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US-Philippines defence agreement could ignite regional tensions: Chinese media
Publication Date : 29-04-2014
The new US-Philippine defence pact is a "disturbing" move that would stoke regional tensions, China's state media warned as its diplomats urged closer cooperation with the United States to maintain peace and stability.
The Xinhua news agency noted in a commentary yesterday that the 10-year "enhanced defence cooperation agreement" was being signed amid deepening friction between Beijing and Manila, two of six claimants locked in territorial disputes in the South China Sea.
"Given that the Philippines is in a bitter territorial row with China, the move is particularly disturbing as it may embolden Manila in dealing with Beijing. A more assertive or even reckless Manila would stoke regional tensions and, in turn, upset Obama's policy of rebalancing," it said of the agreement signed yesterday morning ahead of US President Barack Obama's visit to the Philippines, the last stop of his four-nation Asia tour.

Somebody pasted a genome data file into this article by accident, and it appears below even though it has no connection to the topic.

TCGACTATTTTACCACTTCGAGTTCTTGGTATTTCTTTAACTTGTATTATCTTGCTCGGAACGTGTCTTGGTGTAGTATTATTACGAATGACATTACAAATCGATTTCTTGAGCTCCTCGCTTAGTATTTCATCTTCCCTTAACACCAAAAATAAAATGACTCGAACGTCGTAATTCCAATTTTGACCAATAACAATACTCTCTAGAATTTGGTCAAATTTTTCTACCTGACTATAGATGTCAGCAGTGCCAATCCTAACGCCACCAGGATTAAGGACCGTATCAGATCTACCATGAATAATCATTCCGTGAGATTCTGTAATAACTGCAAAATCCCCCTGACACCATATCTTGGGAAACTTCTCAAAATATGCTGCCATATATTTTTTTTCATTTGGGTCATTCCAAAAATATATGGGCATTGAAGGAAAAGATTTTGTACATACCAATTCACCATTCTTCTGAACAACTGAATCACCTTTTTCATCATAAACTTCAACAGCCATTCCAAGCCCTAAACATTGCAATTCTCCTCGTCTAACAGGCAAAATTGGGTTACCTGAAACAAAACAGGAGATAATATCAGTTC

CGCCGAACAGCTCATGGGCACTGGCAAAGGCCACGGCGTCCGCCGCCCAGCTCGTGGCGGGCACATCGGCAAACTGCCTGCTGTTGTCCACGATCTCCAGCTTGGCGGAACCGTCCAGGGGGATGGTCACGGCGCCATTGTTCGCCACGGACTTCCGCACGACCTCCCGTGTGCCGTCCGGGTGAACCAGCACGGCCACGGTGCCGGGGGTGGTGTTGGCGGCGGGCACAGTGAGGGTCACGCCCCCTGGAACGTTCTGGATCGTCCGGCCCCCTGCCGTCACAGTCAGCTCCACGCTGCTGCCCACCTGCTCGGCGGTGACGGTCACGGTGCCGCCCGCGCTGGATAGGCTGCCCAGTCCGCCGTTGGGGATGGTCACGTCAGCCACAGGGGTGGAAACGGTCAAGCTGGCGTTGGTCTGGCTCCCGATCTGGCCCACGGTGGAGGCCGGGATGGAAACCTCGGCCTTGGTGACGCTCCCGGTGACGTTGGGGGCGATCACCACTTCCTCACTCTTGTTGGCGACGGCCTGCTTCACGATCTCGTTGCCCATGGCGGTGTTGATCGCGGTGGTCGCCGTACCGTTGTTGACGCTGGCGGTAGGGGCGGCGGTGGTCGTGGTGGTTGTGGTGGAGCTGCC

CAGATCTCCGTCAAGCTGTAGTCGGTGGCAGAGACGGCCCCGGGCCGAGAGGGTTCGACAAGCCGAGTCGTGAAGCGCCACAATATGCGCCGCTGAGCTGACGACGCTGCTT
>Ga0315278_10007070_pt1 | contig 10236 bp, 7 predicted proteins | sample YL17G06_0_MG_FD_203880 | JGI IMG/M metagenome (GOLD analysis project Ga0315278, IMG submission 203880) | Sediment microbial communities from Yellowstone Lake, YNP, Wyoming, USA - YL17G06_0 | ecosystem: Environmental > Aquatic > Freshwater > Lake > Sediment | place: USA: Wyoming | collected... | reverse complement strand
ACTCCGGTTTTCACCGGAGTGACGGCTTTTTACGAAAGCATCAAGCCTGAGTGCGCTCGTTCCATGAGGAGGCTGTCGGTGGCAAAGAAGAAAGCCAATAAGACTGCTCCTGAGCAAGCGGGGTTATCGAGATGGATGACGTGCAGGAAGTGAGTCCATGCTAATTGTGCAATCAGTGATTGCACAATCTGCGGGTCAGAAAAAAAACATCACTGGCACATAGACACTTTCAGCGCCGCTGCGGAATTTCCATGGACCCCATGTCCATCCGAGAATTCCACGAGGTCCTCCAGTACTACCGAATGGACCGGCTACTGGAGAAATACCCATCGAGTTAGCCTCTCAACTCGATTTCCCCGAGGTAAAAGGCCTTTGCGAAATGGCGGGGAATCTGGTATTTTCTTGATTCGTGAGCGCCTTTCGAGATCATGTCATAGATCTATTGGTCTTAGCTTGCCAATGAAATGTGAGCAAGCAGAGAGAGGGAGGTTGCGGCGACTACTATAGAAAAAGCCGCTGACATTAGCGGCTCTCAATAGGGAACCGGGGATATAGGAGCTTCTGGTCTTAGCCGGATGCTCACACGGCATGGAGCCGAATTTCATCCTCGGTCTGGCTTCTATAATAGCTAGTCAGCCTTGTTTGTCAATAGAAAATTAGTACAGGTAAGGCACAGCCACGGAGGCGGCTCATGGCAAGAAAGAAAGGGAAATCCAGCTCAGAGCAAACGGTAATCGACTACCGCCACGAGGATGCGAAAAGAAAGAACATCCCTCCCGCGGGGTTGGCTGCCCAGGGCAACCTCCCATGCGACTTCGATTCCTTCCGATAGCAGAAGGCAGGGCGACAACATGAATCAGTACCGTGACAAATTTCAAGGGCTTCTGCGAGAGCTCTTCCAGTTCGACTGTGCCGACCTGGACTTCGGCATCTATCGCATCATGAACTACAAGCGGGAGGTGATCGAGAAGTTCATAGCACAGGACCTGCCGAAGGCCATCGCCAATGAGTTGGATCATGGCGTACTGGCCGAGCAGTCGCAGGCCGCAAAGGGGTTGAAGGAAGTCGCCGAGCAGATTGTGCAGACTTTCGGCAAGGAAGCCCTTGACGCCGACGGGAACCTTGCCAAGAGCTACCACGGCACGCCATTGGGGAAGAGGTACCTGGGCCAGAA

Xinhua also said that striking the deal at this time with the US clearly demonstrated Philippine President Benigno Aquino's intention "to confront China with US backing". It cited how Manila has challenged Beijing's claims and even taken the dispute to an international tribunal instead of sticking to bilateral negotiations.
"An emboldened Aquino would make an amicable solution to the territorial disputes more difficult, if not impossible, and intensify regional tensions," wrote Xinhua.
Foreign ministry spokesman Qin Gang also panned the pact, which will allow the US to deploy more troops on a rotational basis and will help the Philippines to acquire new combat aircraft and warships more easily.
Asked at a regular briefing yesterday if the pact is aimed at containing China, Qin said: "We have to watch what the US says and does. Americans, including President Obama, have said at different venues that the US has no intentions of containing China."
He added that China and the US have shared interests in the Asia-Pacific, and that both should work more alongside "relevant countries" to advance regional peace, stability and prosperity.